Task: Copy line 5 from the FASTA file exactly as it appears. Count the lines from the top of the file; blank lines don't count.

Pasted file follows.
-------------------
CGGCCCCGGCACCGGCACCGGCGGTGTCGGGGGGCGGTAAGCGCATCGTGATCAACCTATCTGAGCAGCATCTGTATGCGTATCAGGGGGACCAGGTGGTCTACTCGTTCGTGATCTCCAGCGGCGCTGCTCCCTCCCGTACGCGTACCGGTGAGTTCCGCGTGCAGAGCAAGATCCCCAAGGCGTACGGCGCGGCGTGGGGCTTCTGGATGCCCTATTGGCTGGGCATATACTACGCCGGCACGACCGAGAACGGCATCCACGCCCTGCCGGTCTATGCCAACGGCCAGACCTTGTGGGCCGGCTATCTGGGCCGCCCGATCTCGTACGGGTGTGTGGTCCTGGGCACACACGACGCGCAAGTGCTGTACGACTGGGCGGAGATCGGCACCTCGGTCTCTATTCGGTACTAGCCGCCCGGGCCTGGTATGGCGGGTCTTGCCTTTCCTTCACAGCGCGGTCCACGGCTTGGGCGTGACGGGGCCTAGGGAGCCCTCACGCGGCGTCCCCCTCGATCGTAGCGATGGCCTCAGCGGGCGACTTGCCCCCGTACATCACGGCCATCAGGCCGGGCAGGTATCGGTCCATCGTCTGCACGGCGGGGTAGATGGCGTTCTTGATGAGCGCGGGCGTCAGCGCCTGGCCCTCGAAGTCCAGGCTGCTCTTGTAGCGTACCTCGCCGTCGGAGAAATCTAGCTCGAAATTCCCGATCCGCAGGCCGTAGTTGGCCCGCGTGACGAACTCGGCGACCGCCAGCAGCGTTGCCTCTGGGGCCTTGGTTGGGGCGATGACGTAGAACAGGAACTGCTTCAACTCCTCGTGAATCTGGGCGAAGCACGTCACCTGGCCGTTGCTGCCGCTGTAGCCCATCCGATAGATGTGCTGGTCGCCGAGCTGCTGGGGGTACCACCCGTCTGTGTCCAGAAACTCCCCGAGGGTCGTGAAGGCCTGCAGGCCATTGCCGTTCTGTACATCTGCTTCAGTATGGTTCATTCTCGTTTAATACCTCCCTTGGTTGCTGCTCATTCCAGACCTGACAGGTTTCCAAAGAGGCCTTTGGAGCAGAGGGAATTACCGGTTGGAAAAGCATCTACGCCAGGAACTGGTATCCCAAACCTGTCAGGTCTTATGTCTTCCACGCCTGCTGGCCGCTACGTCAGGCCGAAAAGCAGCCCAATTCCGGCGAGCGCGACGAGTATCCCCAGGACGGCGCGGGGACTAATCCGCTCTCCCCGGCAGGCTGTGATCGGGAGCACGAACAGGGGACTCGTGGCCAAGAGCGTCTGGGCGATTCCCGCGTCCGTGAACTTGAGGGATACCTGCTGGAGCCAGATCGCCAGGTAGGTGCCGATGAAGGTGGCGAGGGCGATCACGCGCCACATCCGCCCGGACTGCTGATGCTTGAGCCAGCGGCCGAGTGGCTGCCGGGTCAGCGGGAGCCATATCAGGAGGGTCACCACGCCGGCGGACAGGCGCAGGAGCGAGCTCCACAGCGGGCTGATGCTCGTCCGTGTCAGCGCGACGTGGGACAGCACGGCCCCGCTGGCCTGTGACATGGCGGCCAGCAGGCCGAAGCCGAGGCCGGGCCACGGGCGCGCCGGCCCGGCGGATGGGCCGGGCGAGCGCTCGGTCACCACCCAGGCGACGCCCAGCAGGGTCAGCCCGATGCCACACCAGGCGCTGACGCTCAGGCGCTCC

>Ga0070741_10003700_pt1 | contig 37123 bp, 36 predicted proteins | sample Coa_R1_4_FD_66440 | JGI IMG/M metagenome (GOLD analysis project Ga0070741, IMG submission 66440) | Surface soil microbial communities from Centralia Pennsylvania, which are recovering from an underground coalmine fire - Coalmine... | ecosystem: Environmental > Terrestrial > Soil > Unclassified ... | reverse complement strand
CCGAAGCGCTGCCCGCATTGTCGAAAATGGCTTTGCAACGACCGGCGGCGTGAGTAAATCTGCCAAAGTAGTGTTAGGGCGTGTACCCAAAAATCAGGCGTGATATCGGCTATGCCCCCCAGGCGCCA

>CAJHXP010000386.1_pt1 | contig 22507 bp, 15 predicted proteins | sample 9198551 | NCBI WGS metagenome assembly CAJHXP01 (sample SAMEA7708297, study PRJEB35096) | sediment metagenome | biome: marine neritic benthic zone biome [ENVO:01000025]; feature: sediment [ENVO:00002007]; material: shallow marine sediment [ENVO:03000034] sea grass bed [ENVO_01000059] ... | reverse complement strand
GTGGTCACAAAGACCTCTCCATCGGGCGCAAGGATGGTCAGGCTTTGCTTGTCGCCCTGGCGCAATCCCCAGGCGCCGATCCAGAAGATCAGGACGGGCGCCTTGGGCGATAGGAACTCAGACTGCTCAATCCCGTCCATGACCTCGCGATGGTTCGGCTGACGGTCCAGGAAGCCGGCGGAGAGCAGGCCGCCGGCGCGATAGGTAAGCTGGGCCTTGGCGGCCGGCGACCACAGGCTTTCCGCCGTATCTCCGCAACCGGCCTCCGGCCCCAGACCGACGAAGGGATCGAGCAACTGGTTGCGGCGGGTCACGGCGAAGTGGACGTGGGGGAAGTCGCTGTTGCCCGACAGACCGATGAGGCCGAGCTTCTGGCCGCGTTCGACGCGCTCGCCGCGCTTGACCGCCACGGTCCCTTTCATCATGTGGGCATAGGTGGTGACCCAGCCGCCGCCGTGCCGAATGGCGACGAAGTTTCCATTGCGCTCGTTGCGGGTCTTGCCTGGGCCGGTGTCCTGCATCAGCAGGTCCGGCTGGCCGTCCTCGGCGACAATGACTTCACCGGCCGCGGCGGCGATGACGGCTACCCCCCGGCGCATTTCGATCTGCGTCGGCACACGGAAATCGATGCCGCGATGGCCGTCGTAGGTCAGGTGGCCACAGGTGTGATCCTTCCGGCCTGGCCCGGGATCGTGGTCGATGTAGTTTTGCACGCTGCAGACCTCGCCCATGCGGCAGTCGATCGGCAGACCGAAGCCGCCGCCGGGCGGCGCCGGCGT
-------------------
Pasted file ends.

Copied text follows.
GTGGTCACAAAGACCTCTCCATCGGGCGCAAGGATGGTCAGGCTTTGCTTGTCGCCCTGGCGCAATCCCCAGGCGCCGATCCAGAAGATCAGGACGGGCGCCTTGGGCGATAGGAACTCAGACTGCTCAATCCCGTCCATGACCTCGCGATGGTTCGGCTGACGGTCCAGGAAGCCGGCGGAGAGCAGGCCGCCGGCGCGATAGGTAAGCTGGGCCTTGGCGGCCGGCGACCACAGGCTTTCCGCCGTATCTCCGCAACCGGCCTCCGGCCCCAGACCGACGAAGGGATCGAGCAACTGGTTGCGGCGGGTCACGGCGAAGTGGACGTGGGGGAAGTCGCTGTTGCCCGACAGACCGATGAGGCCGAGCTTCTGGCCGCGTTCGACGCGCTCGCCGCGCTTGACCGCCACGGTCCCTTTCATCATGTGGGCATAGGTGGTGACCCAGCCGCCGCCGTGCCGAATGGCGACGAAGTTTCCATTGCGCTCGTTGCGGGTCTTGCCTGGGCCGGTGTCCTGCATCAGCAGGTCCGGCTGGCCGTCCTCGGCGACAATGACTTCACCGGCCGCGGCGGCGATGACGGCTACCCCCCGGCGCATTTCGATCTGCGTCGGCACACGGAAATCGATGCCGCGATGGCCGTCGTAGGTCAGGTGGCCACAGGTGTGATCCTTCCGGCCTGGCCCGGGATCGTGGTCGATGTAGTTTTGCACGCTGCAGACCTCGCCCATGCGGCAGTCGATCGGCAGACCGAAGCCGCCGCCGGGCGGCGCCGGCGT